Last week was a good one if you happen to own a natural gas well. Two reports on the outlook for natural gas, both in the U.S. and worldwide, gave a glowing assessment of the fuel’s future prospects. The International Energy Agency (IEA) cheekily titled its report, “Are We Entering a Golden Age of Gas?” The conclusion: global gas use will rise, in one scenario, by more than 50 percent by 2035. So, yes, it would seem the “golden age” is nigh. Meanwhile, the U.S.-centric report from the M.I.T. Energy Initiative, “The Future of Natural Gas” blasted critics who claimed that gas, when it comes from shale formations, is worse for the environment than coal.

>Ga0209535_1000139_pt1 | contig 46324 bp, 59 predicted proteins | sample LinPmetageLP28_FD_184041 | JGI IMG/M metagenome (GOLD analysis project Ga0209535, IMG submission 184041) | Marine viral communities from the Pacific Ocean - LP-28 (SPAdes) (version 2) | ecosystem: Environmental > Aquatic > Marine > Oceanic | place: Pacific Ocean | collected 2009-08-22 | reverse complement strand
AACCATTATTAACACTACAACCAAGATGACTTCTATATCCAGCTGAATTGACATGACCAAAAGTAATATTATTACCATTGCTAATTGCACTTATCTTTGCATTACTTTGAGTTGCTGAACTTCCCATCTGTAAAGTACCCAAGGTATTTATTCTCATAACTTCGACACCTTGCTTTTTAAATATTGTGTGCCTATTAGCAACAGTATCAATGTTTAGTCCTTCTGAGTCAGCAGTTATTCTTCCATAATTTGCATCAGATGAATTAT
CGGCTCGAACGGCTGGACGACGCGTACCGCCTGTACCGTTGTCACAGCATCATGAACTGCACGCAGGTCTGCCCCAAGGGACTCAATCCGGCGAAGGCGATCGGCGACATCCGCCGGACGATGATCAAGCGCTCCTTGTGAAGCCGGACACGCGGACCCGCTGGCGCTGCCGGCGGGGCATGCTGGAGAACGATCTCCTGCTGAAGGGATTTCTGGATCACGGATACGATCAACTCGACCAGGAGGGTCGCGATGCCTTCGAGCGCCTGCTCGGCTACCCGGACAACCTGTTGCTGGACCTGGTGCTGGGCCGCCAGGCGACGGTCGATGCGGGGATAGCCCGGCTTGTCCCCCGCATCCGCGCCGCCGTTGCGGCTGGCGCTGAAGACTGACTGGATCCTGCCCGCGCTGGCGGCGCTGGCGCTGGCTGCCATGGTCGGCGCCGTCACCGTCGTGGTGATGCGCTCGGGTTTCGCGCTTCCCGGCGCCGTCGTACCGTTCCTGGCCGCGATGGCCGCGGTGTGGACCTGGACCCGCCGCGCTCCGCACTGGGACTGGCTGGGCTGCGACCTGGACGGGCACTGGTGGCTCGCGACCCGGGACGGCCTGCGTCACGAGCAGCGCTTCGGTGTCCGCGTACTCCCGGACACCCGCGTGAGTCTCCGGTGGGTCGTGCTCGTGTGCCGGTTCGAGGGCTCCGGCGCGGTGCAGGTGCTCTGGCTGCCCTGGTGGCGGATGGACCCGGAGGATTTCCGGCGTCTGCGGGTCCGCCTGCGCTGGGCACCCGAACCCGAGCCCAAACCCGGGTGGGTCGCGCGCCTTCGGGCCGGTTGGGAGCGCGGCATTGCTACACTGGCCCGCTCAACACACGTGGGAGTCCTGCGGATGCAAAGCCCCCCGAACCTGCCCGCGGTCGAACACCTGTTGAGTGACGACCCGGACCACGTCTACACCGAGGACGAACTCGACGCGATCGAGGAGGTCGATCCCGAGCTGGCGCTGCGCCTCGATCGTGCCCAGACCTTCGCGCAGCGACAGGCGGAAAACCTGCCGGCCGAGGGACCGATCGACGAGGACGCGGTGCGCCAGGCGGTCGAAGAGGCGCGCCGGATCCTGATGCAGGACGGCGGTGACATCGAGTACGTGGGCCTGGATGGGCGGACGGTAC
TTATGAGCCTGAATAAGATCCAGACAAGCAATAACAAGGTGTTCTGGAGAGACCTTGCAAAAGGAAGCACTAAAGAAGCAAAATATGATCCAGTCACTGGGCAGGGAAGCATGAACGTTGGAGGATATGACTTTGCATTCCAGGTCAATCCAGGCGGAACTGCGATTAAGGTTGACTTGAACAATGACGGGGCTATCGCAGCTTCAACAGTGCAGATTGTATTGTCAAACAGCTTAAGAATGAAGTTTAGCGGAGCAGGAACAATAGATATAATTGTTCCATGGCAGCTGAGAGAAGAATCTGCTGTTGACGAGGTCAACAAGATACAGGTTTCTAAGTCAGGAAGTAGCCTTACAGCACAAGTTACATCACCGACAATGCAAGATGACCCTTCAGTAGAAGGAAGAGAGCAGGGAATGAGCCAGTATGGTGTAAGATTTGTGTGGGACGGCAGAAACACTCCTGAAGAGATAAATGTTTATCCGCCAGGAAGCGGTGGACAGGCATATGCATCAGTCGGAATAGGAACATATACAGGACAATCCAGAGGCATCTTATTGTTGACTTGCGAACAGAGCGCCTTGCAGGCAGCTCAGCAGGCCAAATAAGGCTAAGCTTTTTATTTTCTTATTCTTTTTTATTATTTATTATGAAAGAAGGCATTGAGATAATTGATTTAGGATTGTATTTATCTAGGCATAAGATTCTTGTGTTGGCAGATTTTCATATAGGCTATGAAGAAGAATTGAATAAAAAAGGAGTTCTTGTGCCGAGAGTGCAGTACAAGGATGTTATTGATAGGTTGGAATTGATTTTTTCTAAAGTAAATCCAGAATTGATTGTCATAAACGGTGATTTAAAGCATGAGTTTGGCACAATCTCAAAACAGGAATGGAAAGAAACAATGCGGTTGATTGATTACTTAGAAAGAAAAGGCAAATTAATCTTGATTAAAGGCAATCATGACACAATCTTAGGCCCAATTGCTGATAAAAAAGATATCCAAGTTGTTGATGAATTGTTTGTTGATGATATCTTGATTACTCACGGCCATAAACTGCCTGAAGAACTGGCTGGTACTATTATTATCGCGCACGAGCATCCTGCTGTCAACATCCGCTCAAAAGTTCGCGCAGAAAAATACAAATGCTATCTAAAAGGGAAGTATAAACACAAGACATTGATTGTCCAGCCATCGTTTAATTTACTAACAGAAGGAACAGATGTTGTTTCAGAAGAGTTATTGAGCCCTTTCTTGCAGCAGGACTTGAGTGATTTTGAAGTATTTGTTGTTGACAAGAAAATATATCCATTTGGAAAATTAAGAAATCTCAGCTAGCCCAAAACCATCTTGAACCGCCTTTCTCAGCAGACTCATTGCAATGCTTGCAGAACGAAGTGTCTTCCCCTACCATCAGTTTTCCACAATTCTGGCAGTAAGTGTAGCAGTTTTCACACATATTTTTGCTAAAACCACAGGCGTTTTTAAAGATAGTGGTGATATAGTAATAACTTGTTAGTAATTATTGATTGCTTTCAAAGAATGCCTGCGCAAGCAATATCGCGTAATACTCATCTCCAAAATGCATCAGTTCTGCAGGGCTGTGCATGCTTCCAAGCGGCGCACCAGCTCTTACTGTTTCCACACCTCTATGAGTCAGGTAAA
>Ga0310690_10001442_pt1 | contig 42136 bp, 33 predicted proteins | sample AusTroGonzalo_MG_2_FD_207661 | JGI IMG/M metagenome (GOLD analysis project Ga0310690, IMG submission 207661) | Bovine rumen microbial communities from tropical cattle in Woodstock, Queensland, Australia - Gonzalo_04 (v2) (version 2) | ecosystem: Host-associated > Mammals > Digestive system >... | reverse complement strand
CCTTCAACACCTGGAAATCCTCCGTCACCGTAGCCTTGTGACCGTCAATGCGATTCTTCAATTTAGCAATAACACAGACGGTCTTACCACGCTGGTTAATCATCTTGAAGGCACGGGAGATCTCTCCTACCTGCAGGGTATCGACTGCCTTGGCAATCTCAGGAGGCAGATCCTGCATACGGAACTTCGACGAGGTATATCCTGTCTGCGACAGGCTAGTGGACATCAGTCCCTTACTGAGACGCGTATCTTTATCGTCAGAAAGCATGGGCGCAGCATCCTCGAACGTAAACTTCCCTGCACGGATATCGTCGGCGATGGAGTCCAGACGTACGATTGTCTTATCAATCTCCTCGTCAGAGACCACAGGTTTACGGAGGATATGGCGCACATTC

Of course, your impression of these reports may differ if you’re a climate change activist rather than, say, a Chesapeake Energy shareholder.
The IEA report, for example, concluded that increasing use of gas puts greenhouse gas emissions on a trajectory to stabilize at 650 parts per million, which would bring a long-term temperature rise of 3.5 degrees Celsius. This figure, by any measure, is an unacceptably high level of warming and made Climate Progress blogger Joe Romm, very unhappy: “Absent a high CO2 price,” Romm wrote, “gas displaces as much low-carbon electricity as it does high-carbon coal.” But there are many reasons to think Romm and IEA are being overly pessimistic. While it’s clear that an elevated carbon price – for example, a carbon tax – would incentivize the adoption of renewable energy, gas could, in the near term, mean the end of coal as a major fuel source. It can encourage the adoption of renewables along a realistic timeline – one that allows green technology to catch up with green ambition. Here are some reasons why: